The Open Door Web Site
Part XVI : Seasonal Changes in animal Populations
SEASONAL CHANGES IN ANIMAL POPULATIONS
Insects in Spring
Many people think that at the end of summer all the insects die. Obviously, this is nonsense. Where would the insects that are seen in springtime come from? Many insects pass through winter in a resting stage, as eggs or as pupae. Insects, such as dragonflies, have larvae called nymphs which are aquatic (meaning they live in water). These nymphs can remain quite active during the winter period, as long as the water does not freeze.
Only the adult insects are sexually mature. In springtime the eggs and pupae, which have spent the winter in a dormant state, complete their development. The adults which emerge from the pupae lose no time in finding mates.
Most adult insects have wings and, before she lays her eggs, the female may fly quite a distance to find a suitable supply of food for the next generation. This helps to disperse the species.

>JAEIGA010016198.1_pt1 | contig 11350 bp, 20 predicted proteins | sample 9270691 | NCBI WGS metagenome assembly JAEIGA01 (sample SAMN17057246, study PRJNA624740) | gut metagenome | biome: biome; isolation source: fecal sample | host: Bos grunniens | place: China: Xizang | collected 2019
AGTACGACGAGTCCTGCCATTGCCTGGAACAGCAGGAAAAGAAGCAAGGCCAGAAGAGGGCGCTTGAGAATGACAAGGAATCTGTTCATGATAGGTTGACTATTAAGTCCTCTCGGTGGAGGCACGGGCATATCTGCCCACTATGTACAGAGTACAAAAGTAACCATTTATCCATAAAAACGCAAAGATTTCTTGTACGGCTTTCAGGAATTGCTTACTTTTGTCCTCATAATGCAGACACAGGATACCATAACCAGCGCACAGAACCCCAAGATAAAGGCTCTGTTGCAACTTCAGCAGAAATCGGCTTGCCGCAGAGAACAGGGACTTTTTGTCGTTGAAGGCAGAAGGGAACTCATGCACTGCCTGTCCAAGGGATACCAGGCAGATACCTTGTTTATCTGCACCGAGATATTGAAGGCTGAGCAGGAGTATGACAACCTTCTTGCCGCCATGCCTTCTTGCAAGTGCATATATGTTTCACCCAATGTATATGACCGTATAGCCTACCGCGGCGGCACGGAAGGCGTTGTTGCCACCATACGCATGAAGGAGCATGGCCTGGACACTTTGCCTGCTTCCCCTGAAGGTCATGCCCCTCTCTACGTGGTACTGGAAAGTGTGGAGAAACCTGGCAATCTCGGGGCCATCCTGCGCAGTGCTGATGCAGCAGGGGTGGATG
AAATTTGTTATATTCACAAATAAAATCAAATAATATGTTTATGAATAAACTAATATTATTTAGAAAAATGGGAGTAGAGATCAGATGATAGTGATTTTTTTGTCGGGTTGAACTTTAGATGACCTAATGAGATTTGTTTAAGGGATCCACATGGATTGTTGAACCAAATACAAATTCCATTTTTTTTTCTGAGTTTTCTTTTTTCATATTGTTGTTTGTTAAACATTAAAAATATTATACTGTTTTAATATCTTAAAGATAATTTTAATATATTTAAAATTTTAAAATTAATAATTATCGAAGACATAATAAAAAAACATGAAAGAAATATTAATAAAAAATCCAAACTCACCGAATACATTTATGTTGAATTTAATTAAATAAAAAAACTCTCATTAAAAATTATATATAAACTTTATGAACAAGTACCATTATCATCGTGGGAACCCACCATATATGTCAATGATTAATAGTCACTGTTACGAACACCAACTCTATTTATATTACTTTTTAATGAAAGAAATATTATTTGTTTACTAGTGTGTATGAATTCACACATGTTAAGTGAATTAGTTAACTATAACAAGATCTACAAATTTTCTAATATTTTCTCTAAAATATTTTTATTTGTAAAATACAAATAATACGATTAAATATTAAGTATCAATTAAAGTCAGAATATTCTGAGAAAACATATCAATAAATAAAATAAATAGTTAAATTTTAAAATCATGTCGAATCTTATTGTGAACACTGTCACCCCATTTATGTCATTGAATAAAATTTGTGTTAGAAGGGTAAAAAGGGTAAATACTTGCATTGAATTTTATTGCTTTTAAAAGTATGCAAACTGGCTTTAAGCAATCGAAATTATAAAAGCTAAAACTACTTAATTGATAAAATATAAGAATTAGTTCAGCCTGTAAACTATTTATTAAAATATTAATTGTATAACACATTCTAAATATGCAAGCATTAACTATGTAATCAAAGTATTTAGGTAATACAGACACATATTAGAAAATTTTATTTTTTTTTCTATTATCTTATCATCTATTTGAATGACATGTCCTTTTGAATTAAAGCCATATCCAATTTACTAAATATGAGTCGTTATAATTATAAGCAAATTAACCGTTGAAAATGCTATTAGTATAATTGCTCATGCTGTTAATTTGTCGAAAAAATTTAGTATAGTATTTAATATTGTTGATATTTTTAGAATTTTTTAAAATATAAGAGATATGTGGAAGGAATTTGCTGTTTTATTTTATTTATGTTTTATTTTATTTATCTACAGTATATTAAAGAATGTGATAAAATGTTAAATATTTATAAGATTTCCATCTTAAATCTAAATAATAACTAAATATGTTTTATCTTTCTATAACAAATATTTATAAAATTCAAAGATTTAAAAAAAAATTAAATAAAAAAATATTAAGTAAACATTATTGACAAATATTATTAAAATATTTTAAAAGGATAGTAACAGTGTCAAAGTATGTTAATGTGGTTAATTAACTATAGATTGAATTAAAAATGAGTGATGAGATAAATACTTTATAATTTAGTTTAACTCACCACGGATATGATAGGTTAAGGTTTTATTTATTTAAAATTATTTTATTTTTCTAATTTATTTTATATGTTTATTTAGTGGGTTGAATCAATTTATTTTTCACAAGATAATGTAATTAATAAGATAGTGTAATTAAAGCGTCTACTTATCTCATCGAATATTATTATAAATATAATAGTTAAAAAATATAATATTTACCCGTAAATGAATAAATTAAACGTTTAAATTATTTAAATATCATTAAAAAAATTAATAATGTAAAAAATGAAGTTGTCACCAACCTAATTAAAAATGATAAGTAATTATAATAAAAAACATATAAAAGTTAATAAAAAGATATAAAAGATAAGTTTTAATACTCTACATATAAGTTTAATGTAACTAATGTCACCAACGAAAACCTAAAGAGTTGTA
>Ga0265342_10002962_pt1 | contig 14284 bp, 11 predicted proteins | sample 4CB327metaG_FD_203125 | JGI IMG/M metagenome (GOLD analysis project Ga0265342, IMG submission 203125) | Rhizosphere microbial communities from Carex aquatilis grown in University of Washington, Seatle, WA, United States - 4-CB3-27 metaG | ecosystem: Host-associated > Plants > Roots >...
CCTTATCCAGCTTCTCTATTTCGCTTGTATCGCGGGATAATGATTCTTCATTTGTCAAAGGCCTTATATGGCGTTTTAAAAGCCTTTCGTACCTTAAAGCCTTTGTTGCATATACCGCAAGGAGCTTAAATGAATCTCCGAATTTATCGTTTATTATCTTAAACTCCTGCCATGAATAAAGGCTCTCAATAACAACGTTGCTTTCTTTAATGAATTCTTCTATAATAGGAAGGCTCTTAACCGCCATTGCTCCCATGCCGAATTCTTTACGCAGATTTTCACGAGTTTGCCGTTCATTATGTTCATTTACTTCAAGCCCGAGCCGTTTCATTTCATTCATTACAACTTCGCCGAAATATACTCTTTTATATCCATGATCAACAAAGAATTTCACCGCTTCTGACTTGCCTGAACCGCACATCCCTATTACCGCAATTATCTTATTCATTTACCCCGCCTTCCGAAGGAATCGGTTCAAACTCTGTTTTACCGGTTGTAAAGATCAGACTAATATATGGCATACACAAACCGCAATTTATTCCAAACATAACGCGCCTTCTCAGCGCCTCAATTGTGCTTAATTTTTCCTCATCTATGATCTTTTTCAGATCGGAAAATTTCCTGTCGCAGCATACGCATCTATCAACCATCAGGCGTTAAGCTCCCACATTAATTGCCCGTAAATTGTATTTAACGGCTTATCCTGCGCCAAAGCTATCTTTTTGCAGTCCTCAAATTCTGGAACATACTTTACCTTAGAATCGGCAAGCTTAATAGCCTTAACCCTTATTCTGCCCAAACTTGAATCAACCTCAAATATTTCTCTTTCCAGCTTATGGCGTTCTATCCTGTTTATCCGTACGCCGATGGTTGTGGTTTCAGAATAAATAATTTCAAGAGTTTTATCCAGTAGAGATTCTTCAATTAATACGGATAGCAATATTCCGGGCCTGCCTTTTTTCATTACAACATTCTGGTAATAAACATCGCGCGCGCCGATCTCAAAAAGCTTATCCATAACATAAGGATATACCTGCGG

The majority of insects metamorphose as shown by the following life cycle of the cabbage white butterfly.
The larvae are sexually immature. Their function is to eat and grow. They need to shed their skin a few times in order to increase in size. This is called moulting. At the final moult, the skin becomes hard as the insect enters its pupation. Inside the pupa the tissues of the larva are broken down and re-arranged into the adult form. After a certain period of time, which may be over the winter months, an adult insect emerges from the pupa. The cycle is now complete.
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